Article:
We suffered worse political degradation during the Emergency. But we emerged resurgent and vigorous because the spirit was not broken. This time around, we face an imminent threat to it, says Shreekant Sambrani
The Congress vice-president strongly denounced last week the Ordinance to temper the Supreme Court judgment disqualifying convicted legislators. His party hailed it as correct and in keeping with democratic process. That is quite true. Some questions: if the compromise underlying the Ordinance was wrong on September 27, it was wrong also when the Bill embodying it was introduced in Parliament, when it was approved by the Congress core group and the Cabinet and when it was presented for presidential assent. It could have been stopped at any of these stages, but was not. Never mind the cynical view that doing so then would not have heralded the knight in shining armour.
Montesquieu, the great 18th century French liberal thinker and the earliest proponent of democracy, posited that a system of checks and balances and separation of powers lay at its heart. Our democracy also works that way. A leader who admits to being “parachuted” into his position (through dynastic primogeniture) checks, and the constitutional government of the day balances itself precariously on a tightrope between public revulsion and political compulsion. As Dr Sanjaya Baru put it pithily, the separation is between power with the party and responsibility (and attendant criticism) with the government.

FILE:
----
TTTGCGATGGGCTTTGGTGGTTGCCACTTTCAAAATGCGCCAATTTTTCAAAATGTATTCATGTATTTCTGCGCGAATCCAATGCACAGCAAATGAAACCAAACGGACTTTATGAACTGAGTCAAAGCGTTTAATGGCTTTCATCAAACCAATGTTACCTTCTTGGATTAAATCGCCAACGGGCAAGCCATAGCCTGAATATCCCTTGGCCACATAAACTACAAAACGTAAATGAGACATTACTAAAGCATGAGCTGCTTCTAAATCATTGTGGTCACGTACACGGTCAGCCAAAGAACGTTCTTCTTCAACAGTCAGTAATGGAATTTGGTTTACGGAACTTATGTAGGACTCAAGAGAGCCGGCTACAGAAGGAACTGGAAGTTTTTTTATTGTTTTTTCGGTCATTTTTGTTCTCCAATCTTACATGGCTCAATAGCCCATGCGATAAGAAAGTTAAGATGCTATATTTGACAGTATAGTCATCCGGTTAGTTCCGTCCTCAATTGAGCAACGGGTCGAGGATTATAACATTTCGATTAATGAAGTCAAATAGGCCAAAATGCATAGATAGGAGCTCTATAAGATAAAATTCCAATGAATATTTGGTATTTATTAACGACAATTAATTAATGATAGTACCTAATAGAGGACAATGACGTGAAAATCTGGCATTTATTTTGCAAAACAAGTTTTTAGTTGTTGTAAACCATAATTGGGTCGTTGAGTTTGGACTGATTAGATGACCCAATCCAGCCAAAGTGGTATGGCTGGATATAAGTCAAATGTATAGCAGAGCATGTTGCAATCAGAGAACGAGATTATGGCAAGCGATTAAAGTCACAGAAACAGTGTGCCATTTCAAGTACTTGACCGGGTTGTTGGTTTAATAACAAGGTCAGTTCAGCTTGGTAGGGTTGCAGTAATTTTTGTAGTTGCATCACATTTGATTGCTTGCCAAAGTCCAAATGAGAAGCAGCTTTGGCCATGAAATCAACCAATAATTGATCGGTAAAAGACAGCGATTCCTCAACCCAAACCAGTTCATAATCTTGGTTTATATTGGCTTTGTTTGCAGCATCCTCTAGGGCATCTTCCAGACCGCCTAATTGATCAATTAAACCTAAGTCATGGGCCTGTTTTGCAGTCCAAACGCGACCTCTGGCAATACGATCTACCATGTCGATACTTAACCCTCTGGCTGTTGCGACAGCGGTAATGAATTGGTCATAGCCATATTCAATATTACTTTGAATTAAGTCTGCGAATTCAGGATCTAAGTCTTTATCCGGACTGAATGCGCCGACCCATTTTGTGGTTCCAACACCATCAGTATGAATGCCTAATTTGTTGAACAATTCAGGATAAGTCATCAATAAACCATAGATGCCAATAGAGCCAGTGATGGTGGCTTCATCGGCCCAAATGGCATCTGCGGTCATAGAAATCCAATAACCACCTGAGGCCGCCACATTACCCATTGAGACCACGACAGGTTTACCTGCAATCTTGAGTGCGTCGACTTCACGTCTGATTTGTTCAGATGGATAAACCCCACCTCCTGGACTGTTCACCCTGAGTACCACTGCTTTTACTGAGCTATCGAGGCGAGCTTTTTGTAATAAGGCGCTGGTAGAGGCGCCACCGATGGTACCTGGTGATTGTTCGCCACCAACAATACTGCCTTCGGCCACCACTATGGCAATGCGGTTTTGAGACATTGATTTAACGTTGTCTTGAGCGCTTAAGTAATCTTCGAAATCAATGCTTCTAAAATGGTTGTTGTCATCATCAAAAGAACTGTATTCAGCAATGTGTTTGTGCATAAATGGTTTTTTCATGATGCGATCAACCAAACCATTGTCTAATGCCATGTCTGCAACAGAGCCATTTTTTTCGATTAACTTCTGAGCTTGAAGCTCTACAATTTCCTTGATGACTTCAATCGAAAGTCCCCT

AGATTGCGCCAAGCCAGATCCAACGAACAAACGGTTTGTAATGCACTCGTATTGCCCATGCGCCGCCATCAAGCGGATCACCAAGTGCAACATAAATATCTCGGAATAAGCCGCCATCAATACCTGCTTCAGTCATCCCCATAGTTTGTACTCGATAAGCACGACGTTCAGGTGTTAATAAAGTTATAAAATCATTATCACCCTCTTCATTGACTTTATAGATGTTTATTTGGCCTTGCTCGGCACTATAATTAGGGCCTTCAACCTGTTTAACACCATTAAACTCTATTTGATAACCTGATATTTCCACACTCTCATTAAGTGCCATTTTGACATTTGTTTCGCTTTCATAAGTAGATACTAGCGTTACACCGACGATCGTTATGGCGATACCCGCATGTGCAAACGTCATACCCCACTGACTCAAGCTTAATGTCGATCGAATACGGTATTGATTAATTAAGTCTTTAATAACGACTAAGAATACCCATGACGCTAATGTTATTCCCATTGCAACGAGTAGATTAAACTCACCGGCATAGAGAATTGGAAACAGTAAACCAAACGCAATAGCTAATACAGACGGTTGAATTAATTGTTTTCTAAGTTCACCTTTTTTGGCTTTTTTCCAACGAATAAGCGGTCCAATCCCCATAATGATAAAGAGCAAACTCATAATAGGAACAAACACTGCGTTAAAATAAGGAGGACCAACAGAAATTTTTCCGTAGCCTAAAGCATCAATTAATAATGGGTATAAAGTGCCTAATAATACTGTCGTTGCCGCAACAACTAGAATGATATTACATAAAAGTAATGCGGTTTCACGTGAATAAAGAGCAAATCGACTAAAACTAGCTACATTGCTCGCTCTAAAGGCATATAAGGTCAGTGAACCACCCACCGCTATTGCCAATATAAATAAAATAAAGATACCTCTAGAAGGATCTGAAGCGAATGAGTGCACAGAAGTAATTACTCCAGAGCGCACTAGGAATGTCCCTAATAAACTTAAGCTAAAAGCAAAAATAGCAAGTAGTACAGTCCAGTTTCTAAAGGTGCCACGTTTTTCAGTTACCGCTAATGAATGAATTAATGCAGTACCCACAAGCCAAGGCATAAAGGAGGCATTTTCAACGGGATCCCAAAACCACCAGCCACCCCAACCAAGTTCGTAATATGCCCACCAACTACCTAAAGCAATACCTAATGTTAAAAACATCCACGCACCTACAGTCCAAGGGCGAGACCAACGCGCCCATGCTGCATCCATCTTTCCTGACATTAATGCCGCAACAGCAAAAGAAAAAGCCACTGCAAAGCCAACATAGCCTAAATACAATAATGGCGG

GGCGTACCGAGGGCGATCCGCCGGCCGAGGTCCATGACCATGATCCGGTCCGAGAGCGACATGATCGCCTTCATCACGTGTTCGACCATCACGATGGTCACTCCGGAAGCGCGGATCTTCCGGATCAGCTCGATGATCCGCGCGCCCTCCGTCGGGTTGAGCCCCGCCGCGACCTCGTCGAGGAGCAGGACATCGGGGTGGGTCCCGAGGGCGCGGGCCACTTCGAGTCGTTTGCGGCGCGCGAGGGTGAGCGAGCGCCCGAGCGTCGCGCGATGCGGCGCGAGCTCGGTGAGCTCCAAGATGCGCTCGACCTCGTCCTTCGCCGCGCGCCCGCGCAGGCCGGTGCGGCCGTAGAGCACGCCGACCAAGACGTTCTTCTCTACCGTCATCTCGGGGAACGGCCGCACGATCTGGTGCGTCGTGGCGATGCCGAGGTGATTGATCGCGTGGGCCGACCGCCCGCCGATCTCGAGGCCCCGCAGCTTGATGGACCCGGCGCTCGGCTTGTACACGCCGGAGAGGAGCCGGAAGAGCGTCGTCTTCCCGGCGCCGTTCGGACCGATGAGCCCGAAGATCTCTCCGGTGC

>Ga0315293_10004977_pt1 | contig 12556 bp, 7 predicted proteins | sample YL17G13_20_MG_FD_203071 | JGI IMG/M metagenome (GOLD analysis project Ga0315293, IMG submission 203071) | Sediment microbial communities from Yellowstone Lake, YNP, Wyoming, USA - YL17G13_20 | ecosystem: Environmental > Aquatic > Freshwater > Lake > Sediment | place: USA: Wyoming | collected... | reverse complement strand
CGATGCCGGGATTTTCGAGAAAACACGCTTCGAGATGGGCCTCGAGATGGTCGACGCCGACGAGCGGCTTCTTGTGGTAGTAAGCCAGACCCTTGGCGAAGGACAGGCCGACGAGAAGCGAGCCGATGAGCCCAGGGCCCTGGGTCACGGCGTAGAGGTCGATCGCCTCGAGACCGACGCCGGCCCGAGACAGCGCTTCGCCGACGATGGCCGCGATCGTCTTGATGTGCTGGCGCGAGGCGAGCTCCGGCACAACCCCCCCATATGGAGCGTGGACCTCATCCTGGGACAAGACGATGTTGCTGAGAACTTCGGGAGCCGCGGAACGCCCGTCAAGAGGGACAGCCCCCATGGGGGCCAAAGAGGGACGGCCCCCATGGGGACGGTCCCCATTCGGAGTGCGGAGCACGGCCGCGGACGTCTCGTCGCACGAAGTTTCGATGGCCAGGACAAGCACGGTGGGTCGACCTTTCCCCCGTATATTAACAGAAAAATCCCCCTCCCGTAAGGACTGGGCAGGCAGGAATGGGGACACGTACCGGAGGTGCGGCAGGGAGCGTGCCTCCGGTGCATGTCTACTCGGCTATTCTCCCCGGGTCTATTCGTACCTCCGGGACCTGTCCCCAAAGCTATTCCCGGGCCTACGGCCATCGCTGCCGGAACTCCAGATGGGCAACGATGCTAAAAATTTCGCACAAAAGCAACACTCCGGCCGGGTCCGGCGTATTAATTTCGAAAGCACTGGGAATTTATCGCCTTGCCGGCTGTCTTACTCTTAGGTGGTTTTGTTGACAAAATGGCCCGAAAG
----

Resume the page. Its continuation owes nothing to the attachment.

These are not contradictions; they come naturally to the leader who denounced power as poison after his anointment as heir to the party leadership earlier in the year, but has now downed the whole chalice of hemlock in one gulp in full public glare with unbecoming willingness.
On August 30, Dr Manmohan Singh said in the Rajya Sabha "I command a certain status, certain prestige, certain standing [in the comity of nations]." One could quibble about the tense, but not the truth or anguish behind that statement. A professional reputation earned over a lifetime being questioned even by news anchors who cannot spell out gross domestic product and political opponents, led to that lament. But it now seems more appropriate that it should be directed at his own party and its leadership that has pulled the rug from under his feet at the fag end of his career, notwithstanding the perfunctory placatory sentiments of the last two days.
All politicians stand discredited as never before. This is not necessarily undeserved or unwelcome. But in the bargain the entire political process is devalued and rendered beyond repair. Our trust deficit has rapidly worsened in the last three years and now exceeds that of even Pakistan.
A spurious and entirely unenlightening debate pitting development versus inclusiveness informs our dialogue nightly. The Congress vice-president proudly proclaims that his party has conferred rights on Indians. That may be expected from one who thinks poverty is a state of mind, but it smacks of Bourbon condescension to the hoi polloi. It cannot be a part of any democratic discourse, but is of a piece with the continuing debasement of all democratic institutions.